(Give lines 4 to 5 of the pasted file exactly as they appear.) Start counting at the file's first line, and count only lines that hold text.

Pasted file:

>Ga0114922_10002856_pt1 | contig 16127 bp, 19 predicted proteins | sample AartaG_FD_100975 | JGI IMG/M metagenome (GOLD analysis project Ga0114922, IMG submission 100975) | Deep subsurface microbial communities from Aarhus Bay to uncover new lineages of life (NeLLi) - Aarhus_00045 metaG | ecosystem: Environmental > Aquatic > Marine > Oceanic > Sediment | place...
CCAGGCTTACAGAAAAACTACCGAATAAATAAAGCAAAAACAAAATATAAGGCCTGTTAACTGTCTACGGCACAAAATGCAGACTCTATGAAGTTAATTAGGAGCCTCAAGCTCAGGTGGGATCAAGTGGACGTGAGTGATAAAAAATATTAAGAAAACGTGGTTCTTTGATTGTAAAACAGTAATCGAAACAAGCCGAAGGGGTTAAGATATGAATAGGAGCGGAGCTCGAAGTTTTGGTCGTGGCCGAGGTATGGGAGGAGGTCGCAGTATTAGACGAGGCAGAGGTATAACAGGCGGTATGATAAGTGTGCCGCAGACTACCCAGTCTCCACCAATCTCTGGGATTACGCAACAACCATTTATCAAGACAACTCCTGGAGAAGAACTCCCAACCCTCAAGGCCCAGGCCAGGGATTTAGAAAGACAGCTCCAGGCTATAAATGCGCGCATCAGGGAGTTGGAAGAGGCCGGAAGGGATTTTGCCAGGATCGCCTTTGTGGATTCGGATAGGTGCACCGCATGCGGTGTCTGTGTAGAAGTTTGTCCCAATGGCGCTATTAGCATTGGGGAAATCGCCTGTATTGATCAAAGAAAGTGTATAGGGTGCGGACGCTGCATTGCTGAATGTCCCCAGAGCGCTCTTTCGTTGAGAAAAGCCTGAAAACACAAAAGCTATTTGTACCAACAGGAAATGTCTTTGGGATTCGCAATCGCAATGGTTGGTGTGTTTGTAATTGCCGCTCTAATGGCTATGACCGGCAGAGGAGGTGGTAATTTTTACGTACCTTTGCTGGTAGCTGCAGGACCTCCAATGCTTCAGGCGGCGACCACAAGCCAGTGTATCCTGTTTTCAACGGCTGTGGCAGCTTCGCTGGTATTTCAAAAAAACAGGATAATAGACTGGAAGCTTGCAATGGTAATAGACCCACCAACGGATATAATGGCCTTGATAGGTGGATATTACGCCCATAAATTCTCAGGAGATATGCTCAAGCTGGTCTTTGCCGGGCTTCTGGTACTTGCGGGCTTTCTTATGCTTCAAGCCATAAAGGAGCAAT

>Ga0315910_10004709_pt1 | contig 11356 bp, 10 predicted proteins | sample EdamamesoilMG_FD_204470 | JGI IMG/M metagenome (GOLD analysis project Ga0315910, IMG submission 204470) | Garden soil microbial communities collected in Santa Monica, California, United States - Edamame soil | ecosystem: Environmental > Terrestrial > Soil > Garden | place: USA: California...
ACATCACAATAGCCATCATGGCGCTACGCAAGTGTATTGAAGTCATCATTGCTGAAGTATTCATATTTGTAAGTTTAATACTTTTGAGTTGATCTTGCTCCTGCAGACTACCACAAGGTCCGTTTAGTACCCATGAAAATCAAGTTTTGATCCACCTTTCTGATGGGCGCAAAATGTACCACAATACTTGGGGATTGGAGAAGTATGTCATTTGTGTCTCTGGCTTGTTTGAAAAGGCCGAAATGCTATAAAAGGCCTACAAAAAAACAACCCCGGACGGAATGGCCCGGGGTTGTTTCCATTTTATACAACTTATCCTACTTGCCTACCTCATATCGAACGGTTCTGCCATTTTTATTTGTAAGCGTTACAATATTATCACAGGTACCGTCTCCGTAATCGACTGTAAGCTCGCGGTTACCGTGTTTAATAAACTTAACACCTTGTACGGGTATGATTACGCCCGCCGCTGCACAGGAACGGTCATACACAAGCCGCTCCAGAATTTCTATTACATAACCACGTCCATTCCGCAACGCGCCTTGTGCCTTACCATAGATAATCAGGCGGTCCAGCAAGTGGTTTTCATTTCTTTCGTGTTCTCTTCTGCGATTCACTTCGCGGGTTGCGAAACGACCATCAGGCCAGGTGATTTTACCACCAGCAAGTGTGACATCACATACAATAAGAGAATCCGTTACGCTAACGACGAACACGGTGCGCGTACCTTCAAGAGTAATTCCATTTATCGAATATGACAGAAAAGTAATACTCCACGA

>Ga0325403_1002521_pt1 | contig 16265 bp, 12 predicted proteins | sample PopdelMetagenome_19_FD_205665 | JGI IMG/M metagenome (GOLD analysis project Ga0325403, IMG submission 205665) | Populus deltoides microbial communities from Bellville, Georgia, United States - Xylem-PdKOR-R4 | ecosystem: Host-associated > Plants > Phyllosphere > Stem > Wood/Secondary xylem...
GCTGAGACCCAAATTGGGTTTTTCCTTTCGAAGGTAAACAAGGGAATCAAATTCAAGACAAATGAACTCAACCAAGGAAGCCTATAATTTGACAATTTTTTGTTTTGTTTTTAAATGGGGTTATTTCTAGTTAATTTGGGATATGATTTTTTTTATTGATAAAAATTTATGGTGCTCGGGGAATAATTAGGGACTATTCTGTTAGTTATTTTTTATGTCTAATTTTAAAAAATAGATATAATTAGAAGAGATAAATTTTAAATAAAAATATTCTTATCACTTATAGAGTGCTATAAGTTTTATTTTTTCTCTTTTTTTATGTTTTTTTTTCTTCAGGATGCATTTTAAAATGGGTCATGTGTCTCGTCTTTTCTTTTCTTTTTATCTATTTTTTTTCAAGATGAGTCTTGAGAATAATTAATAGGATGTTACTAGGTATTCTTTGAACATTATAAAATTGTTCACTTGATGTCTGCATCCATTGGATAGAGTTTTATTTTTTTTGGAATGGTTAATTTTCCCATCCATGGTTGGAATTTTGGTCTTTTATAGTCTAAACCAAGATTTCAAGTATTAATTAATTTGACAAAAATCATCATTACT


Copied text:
ACATCACAATAGCCATCATGGCGCTACGCAAGTGTATTGAAGTCATCATTGCTGAAGTATTCATATTTGTAAGTTTAATACTTTTGAGTTGATCTTGCTCCTGCAGACTACCACAAGGTCCGTTTAGTACCCATGAAAATCAAGTTTTGATCCACCTTTCTGATGGGCGCAAAATGTACCACAATACTTGGGGATTGGAGAAGTATGTCATTTGTGTCTCTGGCTTGTTTGAAAAGGCCGAAATGCTATAAAAGGCCTACAAAAAAACAACCCCGGACGGAATGGCCCGGGGTTGTTTCCATTTTATACAACTTATCCTACTTGCCTACCTCATATCGAACGGTTCTGCCATTTTTATTTGTAAGCGTTACAATATTATCACAGGTACCGTCTCCGTAATCGACTGTAAGCTCGCGGTTACCGTGTTTAATAAACTTAACACCTTGTACGGGTATGATTACGCCCGCCGCTGCACAGGAACGGTCATACACAAGCCGCTCCAGAATTTCTATTACATAACCACGTCCATTCCGCAACGCGCCTTGTGCCTTACCATAGATAATCAGGCGGTCCAGCAAGTGGTTTTCATTTCTTTCGTGTTCTCTTCTGCGATTCACTTCGCGGGTTGCGAAACGACCATCAGGCCAGGTGATTTTACCACCAGCAAGTGTGACATCACATACAATAAGAGAATCCGTTACGCTAACGACGAACACGGTGCGCGTACCTTCAAGAGTAATTCCATTTATCGAATATGACAGAAAAGTAATACTCCACGA

>Ga0325403_1002521_pt1 | contig 16265 bp, 12 predicted proteins | sample PopdelMetagenome_19_FD_205665 | JGI IMG/M metagenome (GOLD analysis project Ga0325403, IMG submission 205665) | Populus deltoides microbial communities from Bellville, Georgia, United States - Xylem-PdKOR-R4 | ecosystem: Host-associated > Plants > Phyllosphere > Stem > Wood/Secondary xylem...